When you arrive at the point where tightening no longer works to stop the drip, it's time to change the packing. It's not rocket science, it doesn't cost much, and you can do the job without hauling the boat. You will need a minimum of tools: good lighting, a pair of large wrenches, some needle-nose pliers (preferably right-angle), a piece of stiff wire, a razor knife, and a measuring device (tape, ruler, or calipers). You will be working on your knees, possibly in an uncomfortable position, so make the necessary accommodations.

Expose the stuffing box, and get your tools arranged nearby. The packing nut is directly held tight by a locking nut, located aft of the packing nut. If the stuffing box is dirty, it may appear to be one big nut. Place a large wrench on each, and loosen the lock nut from the packing nut, then back the lock nut off as far as you can (thereby cleaning the threads on the base). Next, back the packing nut towards the engine, away from the locking nut. WHOA!!! Look at all that water rushing into the bilge! Don't worry, you have a bilge pump, and it takes a lot of water to sink the boat. Slide the packing nut back along the prop shaft so that you can look at its interior. You will see a space between the shaft and the threaded portion of the packing nut. Measure this, if you can. If you can't, estimate it. Then tighten the packing nut back on the base until the flood tapers down to a less terrifying stream.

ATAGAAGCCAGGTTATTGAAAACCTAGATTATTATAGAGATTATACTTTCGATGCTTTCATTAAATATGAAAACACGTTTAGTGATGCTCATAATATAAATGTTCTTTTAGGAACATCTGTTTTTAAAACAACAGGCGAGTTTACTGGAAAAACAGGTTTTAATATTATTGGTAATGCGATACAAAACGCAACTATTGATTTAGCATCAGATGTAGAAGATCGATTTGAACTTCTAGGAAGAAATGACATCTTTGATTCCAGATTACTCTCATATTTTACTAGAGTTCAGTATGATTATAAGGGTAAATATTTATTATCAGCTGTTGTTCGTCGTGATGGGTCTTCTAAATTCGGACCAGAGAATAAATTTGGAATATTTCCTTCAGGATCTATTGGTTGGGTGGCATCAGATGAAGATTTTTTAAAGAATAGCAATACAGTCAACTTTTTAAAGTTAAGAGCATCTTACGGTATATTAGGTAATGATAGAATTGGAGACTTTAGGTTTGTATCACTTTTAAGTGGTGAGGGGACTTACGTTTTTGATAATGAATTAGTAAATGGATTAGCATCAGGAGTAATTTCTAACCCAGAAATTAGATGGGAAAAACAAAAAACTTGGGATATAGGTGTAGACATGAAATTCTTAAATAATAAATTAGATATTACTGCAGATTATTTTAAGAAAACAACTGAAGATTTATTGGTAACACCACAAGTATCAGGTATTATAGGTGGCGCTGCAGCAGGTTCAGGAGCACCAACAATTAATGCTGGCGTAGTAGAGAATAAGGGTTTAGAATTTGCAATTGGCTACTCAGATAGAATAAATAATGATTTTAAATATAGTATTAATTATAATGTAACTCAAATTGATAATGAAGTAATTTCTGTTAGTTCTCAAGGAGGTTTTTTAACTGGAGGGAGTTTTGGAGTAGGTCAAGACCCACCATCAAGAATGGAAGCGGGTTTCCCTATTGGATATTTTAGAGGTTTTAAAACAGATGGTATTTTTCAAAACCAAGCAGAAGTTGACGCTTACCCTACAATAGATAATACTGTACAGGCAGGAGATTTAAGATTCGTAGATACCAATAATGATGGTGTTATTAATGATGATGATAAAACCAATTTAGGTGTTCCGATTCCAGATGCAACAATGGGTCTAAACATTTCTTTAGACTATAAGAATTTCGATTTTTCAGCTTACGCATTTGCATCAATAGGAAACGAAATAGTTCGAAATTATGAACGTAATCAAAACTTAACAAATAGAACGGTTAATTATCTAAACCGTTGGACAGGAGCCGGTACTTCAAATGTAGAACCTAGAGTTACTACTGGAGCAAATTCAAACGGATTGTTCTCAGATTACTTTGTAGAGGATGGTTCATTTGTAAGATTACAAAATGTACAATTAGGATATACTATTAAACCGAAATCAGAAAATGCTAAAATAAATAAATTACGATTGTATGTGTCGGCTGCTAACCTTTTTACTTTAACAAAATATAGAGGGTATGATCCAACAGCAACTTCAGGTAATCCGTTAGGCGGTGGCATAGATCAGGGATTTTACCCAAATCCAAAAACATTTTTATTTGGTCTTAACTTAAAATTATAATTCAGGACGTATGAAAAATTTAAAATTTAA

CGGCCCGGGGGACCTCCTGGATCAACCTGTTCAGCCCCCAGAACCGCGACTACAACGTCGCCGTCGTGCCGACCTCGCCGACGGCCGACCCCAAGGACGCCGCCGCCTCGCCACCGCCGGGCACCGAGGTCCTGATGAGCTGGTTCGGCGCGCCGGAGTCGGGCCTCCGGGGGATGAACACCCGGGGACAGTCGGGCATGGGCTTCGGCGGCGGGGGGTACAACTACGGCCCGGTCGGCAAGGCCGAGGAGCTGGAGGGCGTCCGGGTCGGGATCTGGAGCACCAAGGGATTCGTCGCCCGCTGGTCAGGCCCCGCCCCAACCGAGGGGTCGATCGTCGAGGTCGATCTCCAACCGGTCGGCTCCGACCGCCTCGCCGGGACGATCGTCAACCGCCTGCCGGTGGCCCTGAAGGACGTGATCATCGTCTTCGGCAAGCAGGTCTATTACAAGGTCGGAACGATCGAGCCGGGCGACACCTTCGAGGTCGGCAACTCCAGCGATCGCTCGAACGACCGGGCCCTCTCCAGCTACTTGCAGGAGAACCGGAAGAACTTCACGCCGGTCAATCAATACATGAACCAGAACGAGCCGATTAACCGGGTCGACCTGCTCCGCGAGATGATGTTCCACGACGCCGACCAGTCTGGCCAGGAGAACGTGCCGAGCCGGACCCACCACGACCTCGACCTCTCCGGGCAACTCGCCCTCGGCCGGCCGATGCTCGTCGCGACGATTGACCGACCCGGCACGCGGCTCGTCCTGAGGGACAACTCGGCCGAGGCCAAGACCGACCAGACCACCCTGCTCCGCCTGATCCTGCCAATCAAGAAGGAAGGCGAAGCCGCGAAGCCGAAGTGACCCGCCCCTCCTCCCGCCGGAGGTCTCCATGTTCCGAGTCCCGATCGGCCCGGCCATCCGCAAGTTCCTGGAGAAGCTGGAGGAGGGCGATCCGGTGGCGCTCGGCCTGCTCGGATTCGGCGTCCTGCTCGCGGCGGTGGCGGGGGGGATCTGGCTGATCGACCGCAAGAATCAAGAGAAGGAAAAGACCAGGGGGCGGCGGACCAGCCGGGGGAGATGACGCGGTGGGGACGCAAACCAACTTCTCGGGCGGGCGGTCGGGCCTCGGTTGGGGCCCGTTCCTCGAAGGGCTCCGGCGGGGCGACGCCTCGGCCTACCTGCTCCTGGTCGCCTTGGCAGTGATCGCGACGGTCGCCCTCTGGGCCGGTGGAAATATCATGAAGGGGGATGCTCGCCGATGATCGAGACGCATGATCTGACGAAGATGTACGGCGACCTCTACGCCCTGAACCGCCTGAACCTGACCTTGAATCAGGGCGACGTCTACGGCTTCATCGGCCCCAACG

Go to the store and purchase a package of packing of the size you measured (or buy the most reasonable sizes according to your estimate). You can even do this ahead of time by telling the salesperson your prop shaft diameter and (if you know it) stuffing box manufacturer.

You're back now, on your knees, admiring the stream of water entering the boat. Wrap the length of packing material around the prop shaft. You will probably have at least three full wraps, plus some extra. Keeping the wrap as tight as possible, run the razor knife along the length of the shaft, cutting all the strands. Remove the pieces, keeping the three best ones nearby. Once more, remove the packing nut, admire the pressure of the cold seawater flowing in, and begin to remove the old packing from the inside of the packing nut.

This is the most difficult part now, but it gets much easier in a couple of minutes. Using wire, needle-nose pliers, or, if you have access to one, a cork-screw looking tool mounted on a spring with a tee-handle [or a cheap dental pick, or a large fish-hook straightened out], remove the pieces of old, squished packing. Get it all out, then scrape around inside the packing nut to confirm everything is clean inside. Place the three new rings of packing around the shaft between the base and the packing nut. Gently ease each ring into the packing nut space between the shaft and the thread. Be sure that the cut section of the packing material is staggered with respect to its adjoining piece (much like piston rings in an engine. When it's all inside the packing nut, gently slide the packing nut onto the threads of the base and begin to screw down until the leak stops.